Events in Egypt are forcing the US to choose between the status quo in the Middle East or spreading genuine democratic practices.
The US must choose principles or Cold-War habits
Far from the streets of Cairo, publicists, academics and policymakers in the United States are disagreeing over what comes next for Egypt, or should. Most revealing is the disparity of views on the political right, which has dominated the American debate on Middle Eastern democracy since the September 11 attacks.
For example, a former official in the George W Bush administration, Elliott Abrams, has found himself proffering advice to the White House alongside someone from a very different political persuasion, namely the George Washington University professor Marc Lynch. Both favour the departure of President Hosni Mubarak. "Arab nations, too, yearn to throw off the secret police, to read a newspaper that the Ministry of Information has not censored and to vote in free elections," Mr Abrams wrote almost lyrically last week in The Washington Post. "The Arab world may not be swept with a broad wave of revolts now, but neither will it soon forget this moment."
The Lebanese-American scholar Fouad Ajami, who was close to the Bush team, might agree. As Mr Ajami observed in The Wall Street Journal: "Reigns like Mr Mubarak's devour the green and the dry, as a favored Arab expression has it. The sycophants come to the fore and steal what they can."
On the other side, alliances have taken shape between political realists and individuals further to the right, whose yardstick for foreign policy achievement is whether American power is enhanced. Richard Haass, another former Bush administration official, believes President Barack Obama's ambiguity toward Mr Mubarak has sent the message that Washington is an unreliable ally. The commentator Lee Smith, on most issues closer to Mr Abrams, is equally mistrustful of events in Cairo. For him, Mr Mubarak is laudable for having defended a peace treaty with Israel that "has not only been good for the United States, securing our hegemony in the Eastern Mediterranean, but also of course for Israel".
Meanwhile in Egypt, demonstrators seem blithely unaware of the conversations in Washington and New York. They remain undaunted by the gradualists, who argue that in certain societies democracy needs time to evolve. As for those advocating rapid change, the Egyptians would respond that they don't require anyone's permission.
The Egyptian uprising represents a foundational moment for the United States in the Middle East. Either Washington can rejuvenate its role by advancing greater pluralism, the alternation of leaders and governments and genuine democratic practise - even if this means allowing more room for regional dynamics to play themselves out, whatever the impact on the United States. Or it can continue defending the authoritarian status quo and suffer the consequences of being regarded by most Arabs as the patron of their oppressors, until the remarkably shoddy edifice collapses on America's head.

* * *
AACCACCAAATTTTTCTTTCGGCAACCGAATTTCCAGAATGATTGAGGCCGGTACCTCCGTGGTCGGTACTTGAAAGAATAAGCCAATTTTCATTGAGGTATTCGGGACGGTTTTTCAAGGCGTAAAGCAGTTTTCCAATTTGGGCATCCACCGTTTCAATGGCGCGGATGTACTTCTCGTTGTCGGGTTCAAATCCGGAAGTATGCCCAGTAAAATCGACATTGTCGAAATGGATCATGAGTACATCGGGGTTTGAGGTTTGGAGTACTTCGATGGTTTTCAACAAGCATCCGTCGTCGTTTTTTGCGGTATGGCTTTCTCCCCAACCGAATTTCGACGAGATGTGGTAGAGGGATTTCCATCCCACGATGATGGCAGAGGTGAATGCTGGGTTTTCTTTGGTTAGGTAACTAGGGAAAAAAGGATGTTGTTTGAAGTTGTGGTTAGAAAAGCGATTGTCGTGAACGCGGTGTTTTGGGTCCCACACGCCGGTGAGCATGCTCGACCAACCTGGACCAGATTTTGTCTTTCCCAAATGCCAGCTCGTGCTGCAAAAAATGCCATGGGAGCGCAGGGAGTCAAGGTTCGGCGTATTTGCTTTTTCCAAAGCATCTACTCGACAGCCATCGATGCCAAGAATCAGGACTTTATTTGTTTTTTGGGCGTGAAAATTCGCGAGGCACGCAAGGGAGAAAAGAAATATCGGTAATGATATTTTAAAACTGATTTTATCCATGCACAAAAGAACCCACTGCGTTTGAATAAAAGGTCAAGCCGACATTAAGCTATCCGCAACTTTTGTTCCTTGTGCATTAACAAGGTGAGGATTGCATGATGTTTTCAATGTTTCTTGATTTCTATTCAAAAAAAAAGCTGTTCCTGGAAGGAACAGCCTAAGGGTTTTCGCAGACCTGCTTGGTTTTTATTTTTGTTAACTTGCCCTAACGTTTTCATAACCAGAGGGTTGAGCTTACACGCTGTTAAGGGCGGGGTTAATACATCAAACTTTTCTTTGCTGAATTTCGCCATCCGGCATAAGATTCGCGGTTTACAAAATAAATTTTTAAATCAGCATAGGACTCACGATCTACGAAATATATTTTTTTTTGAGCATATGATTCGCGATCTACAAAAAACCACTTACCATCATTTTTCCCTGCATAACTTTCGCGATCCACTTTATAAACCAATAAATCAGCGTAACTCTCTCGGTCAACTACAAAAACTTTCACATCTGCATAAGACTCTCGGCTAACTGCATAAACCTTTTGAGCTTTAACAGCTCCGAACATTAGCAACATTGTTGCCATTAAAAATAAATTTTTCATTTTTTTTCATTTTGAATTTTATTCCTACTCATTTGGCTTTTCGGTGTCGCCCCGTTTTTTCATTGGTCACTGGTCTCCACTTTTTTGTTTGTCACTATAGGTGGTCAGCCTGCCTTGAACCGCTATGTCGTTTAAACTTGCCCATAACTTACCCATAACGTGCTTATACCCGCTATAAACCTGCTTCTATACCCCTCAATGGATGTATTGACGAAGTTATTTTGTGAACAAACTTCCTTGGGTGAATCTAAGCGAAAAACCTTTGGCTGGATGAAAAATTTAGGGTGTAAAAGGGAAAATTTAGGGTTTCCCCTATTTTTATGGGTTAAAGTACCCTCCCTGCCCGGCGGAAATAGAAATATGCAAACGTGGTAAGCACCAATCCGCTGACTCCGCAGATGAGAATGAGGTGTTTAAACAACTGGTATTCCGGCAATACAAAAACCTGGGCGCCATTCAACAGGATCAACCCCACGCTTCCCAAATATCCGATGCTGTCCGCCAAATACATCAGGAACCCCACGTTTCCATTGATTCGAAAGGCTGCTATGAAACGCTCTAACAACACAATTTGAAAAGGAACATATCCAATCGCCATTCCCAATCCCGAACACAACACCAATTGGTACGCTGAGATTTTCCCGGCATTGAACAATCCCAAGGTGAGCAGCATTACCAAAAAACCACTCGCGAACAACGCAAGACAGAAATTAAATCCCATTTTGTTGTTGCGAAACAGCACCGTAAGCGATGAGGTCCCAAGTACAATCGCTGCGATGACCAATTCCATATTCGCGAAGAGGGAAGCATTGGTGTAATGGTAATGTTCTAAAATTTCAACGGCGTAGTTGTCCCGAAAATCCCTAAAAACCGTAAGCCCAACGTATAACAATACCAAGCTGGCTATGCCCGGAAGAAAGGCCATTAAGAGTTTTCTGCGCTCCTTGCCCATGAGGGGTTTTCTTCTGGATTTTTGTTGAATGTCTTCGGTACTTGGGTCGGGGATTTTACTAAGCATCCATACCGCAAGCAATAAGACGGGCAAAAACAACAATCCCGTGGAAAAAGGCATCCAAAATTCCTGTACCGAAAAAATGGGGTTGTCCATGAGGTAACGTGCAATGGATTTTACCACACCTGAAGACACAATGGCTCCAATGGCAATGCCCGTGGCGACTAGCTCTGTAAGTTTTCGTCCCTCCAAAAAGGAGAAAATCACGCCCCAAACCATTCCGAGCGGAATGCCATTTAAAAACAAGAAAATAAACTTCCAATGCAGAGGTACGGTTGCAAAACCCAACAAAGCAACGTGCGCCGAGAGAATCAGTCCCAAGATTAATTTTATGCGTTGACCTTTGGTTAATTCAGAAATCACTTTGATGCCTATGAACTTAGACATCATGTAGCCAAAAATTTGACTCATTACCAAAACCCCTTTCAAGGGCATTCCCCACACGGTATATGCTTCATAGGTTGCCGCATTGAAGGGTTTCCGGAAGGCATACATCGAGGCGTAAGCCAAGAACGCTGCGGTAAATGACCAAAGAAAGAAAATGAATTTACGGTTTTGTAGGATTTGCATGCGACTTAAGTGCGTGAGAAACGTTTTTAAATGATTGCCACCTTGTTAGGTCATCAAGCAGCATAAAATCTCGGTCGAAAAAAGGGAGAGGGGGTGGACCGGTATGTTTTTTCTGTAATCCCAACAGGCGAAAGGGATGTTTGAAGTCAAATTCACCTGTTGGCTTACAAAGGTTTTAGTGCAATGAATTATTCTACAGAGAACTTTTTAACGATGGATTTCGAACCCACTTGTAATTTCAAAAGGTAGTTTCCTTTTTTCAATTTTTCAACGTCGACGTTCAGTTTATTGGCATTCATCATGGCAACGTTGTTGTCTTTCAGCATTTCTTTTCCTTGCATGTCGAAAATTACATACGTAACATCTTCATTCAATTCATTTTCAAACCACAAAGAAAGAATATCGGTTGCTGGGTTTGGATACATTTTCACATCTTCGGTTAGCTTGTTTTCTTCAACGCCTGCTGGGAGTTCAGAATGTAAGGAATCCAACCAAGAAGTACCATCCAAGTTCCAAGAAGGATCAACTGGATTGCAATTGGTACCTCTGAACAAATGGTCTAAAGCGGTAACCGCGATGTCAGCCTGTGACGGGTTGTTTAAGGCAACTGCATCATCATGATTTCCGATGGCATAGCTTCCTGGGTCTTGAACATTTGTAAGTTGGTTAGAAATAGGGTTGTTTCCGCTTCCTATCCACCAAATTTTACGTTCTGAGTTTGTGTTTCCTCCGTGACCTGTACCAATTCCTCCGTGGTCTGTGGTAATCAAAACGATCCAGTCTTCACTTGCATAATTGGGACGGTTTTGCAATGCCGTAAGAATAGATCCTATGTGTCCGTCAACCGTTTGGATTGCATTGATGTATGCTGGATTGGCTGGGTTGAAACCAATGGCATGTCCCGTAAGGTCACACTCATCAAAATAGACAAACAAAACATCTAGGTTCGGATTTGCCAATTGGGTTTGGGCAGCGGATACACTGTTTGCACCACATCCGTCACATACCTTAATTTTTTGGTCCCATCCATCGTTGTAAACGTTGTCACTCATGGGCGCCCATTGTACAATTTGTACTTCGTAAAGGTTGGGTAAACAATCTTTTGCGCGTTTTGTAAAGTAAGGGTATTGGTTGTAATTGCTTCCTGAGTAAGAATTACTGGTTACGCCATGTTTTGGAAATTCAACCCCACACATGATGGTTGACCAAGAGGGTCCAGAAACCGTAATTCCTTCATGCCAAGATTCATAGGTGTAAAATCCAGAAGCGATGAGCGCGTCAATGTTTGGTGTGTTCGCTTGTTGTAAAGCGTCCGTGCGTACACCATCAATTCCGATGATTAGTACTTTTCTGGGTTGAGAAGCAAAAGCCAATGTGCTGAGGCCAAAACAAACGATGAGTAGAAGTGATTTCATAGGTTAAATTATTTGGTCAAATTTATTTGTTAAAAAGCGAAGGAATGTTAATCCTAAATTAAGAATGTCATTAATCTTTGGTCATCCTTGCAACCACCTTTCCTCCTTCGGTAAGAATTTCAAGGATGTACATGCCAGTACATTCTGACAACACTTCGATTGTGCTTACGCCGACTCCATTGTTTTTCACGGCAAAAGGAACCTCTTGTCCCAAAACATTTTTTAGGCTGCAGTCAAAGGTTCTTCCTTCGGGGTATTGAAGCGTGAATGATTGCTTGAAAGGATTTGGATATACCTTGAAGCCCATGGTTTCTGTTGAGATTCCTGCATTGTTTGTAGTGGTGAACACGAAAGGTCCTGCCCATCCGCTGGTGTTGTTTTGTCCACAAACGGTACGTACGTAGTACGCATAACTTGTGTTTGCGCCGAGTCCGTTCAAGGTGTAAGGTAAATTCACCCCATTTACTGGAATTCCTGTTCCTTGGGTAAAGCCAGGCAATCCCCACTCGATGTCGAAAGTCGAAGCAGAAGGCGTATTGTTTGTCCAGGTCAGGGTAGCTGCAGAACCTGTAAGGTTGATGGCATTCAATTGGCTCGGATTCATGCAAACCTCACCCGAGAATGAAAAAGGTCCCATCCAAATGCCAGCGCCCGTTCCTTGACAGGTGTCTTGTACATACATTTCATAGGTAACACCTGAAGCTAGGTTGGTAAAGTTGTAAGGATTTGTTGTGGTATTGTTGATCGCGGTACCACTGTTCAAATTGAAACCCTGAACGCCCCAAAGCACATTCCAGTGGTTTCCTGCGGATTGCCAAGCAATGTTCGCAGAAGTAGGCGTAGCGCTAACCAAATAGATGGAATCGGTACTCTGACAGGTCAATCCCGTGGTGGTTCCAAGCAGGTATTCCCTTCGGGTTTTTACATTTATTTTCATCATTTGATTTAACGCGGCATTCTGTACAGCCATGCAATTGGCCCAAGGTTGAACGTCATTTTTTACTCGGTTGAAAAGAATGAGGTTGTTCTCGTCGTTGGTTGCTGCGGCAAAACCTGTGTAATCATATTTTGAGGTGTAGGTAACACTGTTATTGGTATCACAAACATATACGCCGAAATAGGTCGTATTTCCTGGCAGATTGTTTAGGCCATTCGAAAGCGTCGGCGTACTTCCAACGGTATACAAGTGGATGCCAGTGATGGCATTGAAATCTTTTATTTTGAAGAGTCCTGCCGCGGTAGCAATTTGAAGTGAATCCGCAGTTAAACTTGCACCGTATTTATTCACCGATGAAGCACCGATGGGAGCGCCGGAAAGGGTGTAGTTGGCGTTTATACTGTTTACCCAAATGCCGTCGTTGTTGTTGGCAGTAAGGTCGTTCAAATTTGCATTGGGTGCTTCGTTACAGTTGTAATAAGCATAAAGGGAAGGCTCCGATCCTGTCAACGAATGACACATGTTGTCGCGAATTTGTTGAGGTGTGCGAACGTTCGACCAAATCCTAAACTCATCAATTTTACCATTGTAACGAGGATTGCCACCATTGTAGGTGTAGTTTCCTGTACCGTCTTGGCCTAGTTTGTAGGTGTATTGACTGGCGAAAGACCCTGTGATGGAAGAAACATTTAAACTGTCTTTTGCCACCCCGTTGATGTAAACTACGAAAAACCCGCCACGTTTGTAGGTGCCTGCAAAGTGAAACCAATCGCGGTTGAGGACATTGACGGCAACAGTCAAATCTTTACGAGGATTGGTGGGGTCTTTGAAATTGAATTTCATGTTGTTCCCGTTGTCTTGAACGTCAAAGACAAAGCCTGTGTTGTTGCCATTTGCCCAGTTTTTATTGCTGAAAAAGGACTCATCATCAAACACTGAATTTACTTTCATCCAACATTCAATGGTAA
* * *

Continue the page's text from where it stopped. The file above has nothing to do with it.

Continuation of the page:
During the Cold War, the United States saw advantages in propping up an alliance system with regimes repressing their people. The main enemy was the Soviet Union, friendly autocrats could be trusted to bring their societies into line with American aims without significant dissent, and in those days states were more apt to look the other way on domestic abuses by other states. The fight against communist tyranny globally justified American tolerance of despots locally.
At the end of the Cold War, the United States changed little. Where it had once hesitated to upset Arab allies by pushing for political openness, for fear that they might reconsider relations with Moscow, Washington now was anxious about political Islam. There was also the fact that in 1991 a Middle East peace process began in Madrid. Everything was subordinated to that hopeful enterprise. So, Mr Mubarak was allowed to eradicate a domestic Islamist insurgency; Syria was allowed to pursue the debasement of its own society and consolidate its grip on Lebanon; Yasser Arafat was returned to the West Bank and Gaza, with no one saying much when he established an authoritarian kleptocracy there. Nor, with the Soviet Union gone, was there any serious challenge to American paramountcy.
America's unpopularity, always high in the Middle East, was compounded by the natural antipathy directed against the powerful. There was hypocrisy involved, a tendency to blame all ills on Washington when Arab societies had themselves cut their leaders so much slack. It wasn't very different than the hypocrisy of successive American administrations speaking in the vernacular of freedom, without ever trying to spread the good word to Arabs. When Mr Bush removed the most ferocious of autocrats in Iraq, and justified this (disingenuously or not) in the name of liberty, he was universally rebuked. Only when he returned to the default American position of collaborating with dictatorships, did Mr Bush's critics ease off.
That moment may be over. What will happen in Egypt is anyone's guess. Often societies, particularly a multifaceted one like Egyptian society, find their equilibrium. But has the United States found its own? What does it stand for in the Middle East? Freedom? Reality suggests otherwise. Peace? What peace can long rest on a foundation of perpetual war against the basic rights of Arab citizens? America must reinvent itself and assist those yearning for pluralism, or it risks becoming irrelevant to the Arabs - to be replaced by far worse.
Michael Young is opinion editor of the Daily Star newspaper in Beirut and author of The Ghosts of Martyrs Square: An Eyewitness Account of Lebanon's Life Struggle